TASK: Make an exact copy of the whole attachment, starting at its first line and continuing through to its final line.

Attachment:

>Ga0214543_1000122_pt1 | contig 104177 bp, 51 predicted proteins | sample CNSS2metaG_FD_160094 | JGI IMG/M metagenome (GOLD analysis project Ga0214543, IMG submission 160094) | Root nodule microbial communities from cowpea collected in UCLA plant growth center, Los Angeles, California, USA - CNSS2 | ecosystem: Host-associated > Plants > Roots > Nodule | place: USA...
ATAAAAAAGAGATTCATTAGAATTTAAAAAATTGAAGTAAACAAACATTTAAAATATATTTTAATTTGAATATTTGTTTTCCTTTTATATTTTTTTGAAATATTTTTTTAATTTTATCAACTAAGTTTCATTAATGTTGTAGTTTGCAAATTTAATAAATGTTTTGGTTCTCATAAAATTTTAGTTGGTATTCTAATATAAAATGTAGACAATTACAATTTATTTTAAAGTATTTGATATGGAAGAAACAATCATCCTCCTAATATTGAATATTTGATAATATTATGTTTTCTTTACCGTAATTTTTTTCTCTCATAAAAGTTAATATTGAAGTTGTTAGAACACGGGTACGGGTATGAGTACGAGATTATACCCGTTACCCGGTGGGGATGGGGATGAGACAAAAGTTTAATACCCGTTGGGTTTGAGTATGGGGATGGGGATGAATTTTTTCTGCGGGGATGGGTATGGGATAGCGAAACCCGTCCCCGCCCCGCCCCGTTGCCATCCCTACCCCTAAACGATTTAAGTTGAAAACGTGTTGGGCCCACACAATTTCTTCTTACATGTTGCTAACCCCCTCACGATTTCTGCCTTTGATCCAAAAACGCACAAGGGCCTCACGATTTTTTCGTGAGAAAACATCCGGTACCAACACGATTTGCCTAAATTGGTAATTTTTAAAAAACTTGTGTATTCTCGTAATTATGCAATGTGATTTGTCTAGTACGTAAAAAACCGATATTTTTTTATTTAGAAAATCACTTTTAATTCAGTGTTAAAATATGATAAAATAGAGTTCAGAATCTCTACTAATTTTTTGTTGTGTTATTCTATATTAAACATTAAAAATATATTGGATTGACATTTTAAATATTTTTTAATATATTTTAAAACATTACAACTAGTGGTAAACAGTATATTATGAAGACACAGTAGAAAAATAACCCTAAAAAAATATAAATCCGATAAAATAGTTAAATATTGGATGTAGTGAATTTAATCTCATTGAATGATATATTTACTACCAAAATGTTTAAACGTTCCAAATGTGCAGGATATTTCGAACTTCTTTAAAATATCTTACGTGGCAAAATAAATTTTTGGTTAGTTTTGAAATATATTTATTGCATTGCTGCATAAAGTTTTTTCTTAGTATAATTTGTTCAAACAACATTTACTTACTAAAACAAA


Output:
>Ga0214543_1000122_pt1 | contig 104177 bp, 51 predicted proteins | sample CNSS2metaG_FD_160094 | JGI IMG/M metagenome (GOLD analysis project Ga0214543, IMG submission 160094) | Root nodule microbial communities from cowpea collected in UCLA plant growth center, Los Angeles, California, USA - CNSS2 | ecosystem: Host-associated > Plants > Roots > Nodule | place: USA...
ATAAAAAAGAGATTCATTAGAATTTAAAAAATTGAAGTAAACAAACATTTAAAATATATTTTAATTTGAATATTTGTTTTCCTTTTATATTTTTTTGAAATATTTTTTTAATTTTATCAACTAAGTTTCATTAATGTTGTAGTTTGCAAATTTAATAAATGTTTTGGTTCTCATAAAATTTTAGTTGGTATTCTAATATAAAATGTAGACAATTACAATTTATTTTAAAGTATTTGATATGGAAGAAACAATCATCCTCCTAATATTGAATATTTGATAATATTATGTTTTCTTTACCGTAATTTTTTTCTCTCATAAAAGTTAATATTGAAGTTGTTAGAACACGGGTACGGGTATGAGTACGAGATTATACCCGTTACCCGGTGGGGATGGGGATGAGACAAAAGTTTAATACCCGTTGGGTTTGAGTATGGGGATGGGGATGAATTTTTTCTGCGGGGATGGGTATGGGATAGCGAAACCCGTCCCCGCCCCGCCCCGTTGCCATCCCTACCCCTAAACGATTTAAGTTGAAAACGTGTTGGGCCCACACAATTTCTTCTTACATGTTGCTAACCCCCTCACGATTTCTGCCTTTGATCCAAAAACGCACAAGGGCCTCACGATTTTTTCGTGAGAAAACATCCGGTACCAACACGATTTGCCTAAATTGGTAATTTTTAAAAAACTTGTGTATTCTCGTAATTATGCAATGTGATTTGTCTAGTACGTAAAAAACCGATATTTTTTTATTTAGAAAATCACTTTTAATTCAGTGTTAAAATATGATAAAATAGAGTTCAGAATCTCTACTAATTTTTTGTTGTGTTATTCTATATTAAACATTAAAAATATATTGGATTGACATTTTAAATATTTTTTAATATATTTTAAAACATTACAACTAGTGGTAAACAGTATATTATGAAGACACAGTAGAAAAATAACCCTAAAAAAATATAAATCCGATAAAATAGTTAAATATTGGATGTAGTGAATTTAATCTCATTGAATGATATATTTACTACCAAAATGTTTAAACGTTCCAAATGTGCAGGATATTTCGAACTTCTTTAAAATATCTTACGTGGCAAAATAAATTTTTGGTTAGTTTTGAAATATATTTATTGCATTGCTGCATAAAGTTTTTTCTTAGTATAATTTGTTCAAACAACATTTACTTACTAAAACAAA